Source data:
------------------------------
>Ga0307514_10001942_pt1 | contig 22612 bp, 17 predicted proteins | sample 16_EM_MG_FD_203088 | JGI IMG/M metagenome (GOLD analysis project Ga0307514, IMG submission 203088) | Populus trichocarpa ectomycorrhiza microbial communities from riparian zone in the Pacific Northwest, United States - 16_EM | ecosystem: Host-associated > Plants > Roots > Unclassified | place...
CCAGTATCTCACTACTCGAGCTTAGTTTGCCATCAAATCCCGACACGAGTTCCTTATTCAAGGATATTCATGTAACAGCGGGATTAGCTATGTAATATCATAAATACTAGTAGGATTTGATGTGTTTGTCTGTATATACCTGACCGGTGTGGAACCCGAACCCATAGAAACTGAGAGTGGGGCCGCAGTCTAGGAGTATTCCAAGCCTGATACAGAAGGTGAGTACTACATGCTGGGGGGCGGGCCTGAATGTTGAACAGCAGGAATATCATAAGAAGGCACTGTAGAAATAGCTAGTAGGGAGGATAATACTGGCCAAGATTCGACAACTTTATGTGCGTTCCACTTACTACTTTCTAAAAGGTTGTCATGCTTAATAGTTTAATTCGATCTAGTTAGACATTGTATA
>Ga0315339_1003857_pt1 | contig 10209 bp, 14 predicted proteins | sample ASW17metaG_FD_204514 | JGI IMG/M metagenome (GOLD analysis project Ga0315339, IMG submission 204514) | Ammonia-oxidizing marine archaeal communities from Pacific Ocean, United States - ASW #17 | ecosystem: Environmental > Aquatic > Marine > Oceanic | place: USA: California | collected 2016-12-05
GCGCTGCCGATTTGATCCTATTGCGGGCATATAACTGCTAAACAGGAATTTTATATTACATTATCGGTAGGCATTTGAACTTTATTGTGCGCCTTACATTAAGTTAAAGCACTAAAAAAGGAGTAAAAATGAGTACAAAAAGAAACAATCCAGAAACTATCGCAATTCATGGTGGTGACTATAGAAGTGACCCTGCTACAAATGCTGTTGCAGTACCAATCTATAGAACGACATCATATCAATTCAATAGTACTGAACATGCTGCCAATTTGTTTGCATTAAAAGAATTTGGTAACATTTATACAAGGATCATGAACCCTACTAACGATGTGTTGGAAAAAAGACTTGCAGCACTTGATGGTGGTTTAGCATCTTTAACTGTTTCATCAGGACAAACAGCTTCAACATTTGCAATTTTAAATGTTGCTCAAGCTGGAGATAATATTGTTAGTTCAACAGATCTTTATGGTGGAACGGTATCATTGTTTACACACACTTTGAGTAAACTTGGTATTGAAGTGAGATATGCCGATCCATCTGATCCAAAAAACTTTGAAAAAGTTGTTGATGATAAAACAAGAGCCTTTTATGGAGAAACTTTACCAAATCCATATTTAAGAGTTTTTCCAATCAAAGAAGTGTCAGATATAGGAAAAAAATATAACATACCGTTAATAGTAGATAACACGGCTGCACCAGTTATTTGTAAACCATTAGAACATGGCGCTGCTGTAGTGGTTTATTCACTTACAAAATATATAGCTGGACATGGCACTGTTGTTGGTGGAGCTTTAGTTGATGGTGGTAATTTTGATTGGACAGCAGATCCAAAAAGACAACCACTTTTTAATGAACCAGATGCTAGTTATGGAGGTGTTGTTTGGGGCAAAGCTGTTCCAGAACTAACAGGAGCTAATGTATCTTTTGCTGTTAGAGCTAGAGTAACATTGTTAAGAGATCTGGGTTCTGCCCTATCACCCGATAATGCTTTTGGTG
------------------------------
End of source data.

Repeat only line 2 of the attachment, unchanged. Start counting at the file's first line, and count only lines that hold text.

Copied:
CCAGTATCTCACTACTCGAGCTTAGTTTGCCATCAAATCCCGACACGAGTTCCTTATTCAAGGATATTCATGTAACAGCGGGATTAGCTATGTAATATCATAAATACTAGTAGGATTTGATGTGTTTGTCTGTATATACCTGACCGGTGTGGAACCCGAACCCATAGAAACTGAGAGTGGGGCCGCAGTCTAGGAGTATTCCAAGCCTGATACAGAAGGTGAGTACTACATGCTGGGGGGCGGGCCTGAATGTTGAACAGCAGGAATATCATAAGAAGGCACTGTAGAAATAGCTAGTAGGGAGGATAATACTGGCCAAGATTCGACAACTTTATGTGCGTTCCACTTACTACTTTCTAAAAGGTTGTCATGCTTAATAGTTTAATTCGATCTAGTTAGACATTGTATA